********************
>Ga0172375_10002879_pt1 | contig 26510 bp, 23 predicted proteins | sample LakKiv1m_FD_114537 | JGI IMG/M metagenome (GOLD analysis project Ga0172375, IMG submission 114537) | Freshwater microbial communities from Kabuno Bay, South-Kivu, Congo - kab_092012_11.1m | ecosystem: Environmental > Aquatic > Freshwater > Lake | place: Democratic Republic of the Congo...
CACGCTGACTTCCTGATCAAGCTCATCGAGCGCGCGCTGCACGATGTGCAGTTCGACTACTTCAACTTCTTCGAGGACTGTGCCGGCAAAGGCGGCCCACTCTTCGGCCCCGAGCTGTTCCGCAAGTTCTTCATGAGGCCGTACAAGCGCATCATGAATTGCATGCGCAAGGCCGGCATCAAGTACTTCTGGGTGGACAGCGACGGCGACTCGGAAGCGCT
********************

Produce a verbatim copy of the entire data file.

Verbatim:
>Ga0172375_10002879_pt1 | contig 26510 bp, 23 predicted proteins | sample LakKiv1m_FD_114537 | JGI IMG/M metagenome (GOLD analysis project Ga0172375, IMG submission 114537) | Freshwater microbial communities from Kabuno Bay, South-Kivu, Congo - kab_092012_11.1m | ecosystem: Environmental > Aquatic > Freshwater > Lake | place: Democratic Republic of the Congo...
CACGCTGACTTCCTGATCAAGCTCATCGAGCGCGCGCTGCACGATGTGCAGTTCGACTACTTCAACTTCTTCGAGGACTGTGCCGGCAAAGGCGGCCCACTCTTCGGCCCCGAGCTGTTCCGCAAGTTCTTCATGAGGCCGTACAAGCGCATCATGAATTGCATGCGCAAGGCCGGCATCAAGTACTTCTGGGTGGACAGCGACGGCGACTCGGAAGCGCT